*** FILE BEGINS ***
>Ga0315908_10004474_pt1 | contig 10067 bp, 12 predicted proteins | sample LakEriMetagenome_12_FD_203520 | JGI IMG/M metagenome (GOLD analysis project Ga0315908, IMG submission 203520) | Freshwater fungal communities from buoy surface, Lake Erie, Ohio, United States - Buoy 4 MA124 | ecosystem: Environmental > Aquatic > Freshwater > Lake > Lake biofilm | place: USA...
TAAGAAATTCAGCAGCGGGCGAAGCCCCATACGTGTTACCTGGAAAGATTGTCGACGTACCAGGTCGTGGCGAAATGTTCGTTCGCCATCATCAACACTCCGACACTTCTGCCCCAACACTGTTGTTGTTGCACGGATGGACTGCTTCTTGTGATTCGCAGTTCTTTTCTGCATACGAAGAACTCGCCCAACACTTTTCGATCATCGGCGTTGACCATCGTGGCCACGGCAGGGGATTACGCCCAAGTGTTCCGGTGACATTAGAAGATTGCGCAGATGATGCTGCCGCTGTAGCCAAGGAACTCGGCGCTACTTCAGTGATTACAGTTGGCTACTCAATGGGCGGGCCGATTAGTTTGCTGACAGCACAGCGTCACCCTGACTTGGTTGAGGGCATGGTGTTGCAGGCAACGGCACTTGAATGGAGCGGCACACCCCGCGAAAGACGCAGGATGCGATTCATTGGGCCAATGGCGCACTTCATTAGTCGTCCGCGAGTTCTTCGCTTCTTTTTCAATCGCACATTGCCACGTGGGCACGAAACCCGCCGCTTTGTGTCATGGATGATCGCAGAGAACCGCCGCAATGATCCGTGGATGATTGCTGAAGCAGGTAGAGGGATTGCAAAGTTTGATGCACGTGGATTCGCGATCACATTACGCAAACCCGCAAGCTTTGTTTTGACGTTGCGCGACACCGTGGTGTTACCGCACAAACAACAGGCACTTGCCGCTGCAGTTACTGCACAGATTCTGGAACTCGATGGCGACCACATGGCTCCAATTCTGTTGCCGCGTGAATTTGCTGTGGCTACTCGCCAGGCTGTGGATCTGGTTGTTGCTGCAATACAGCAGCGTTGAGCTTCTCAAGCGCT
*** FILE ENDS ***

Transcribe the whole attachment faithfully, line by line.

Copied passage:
>Ga0315908_10004474_pt1 | contig 10067 bp, 12 predicted proteins | sample LakEriMetagenome_12_FD_203520 | JGI IMG/M metagenome (GOLD analysis project Ga0315908, IMG submission 203520) | Freshwater fungal communities from buoy surface, Lake Erie, Ohio, United States - Buoy 4 MA124 | ecosystem: Environmental > Aquatic > Freshwater > Lake > Lake biofilm | place: USA...
TAAGAAATTCAGCAGCGGGCGAAGCCCCATACGTGTTACCTGGAAAGATTGTCGACGTACCAGGTCGTGGCGAAATGTTCGTTCGCCATCATCAACACTCCGACACTTCTGCCCCAACACTGTTGTTGTTGCACGGATGGACTGCTTCTTGTGATTCGCAGTTCTTTTCTGCATACGAAGAACTCGCCCAACACTTTTCGATCATCGGCGTTGACCATCGTGGCCACGGCAGGGGATTACGCCCAAGTGTTCCGGTGACATTAGAAGATTGCGCAGATGATGCTGCCGCTGTAGCCAAGGAACTCGGCGCTACTTCAGTGATTACAGTTGGCTACTCAATGGGCGGGCCGATTAGTTTGCTGACAGCACAGCGTCACCCTGACTTGGTTGAGGGCATGGTGTTGCAGGCAACGGCACTTGAATGGAGCGGCACACCCCGCGAAAGACGCAGGATGCGATTCATTGGGCCAATGGCGCACTTCATTAGTCGTCCGCGAGTTCTTCGCTTCTTTTTCAATCGCACATTGCCACGTGGGCACGAAACCCGCCGCTTTGTGTCATGGATGATCGCAGAGAACCGCCGCAATGATCCGTGGATGATTGCTGAAGCAGGTAGAGGGATTGCAAAGTTTGATGCACGTGGATTCGCGATCACATTACGCAAACCCGCAAGCTTTGTTTTGACGTTGCGCGACACCGTGGTGTTACCGCACAAACAACAGGCACTTGCCGCTGCAGTTACTGCACAGATTCTGGAACTCGATGGCGACCACATGGCTCCAATTCTGTTGCCGCGTGAATTTGCTGTGGCTACTCGCCAGGCTGTGGATCTGGTTGTTGCTGCAATACAGCAGCGTTGAGCTTCTCAAGCGCT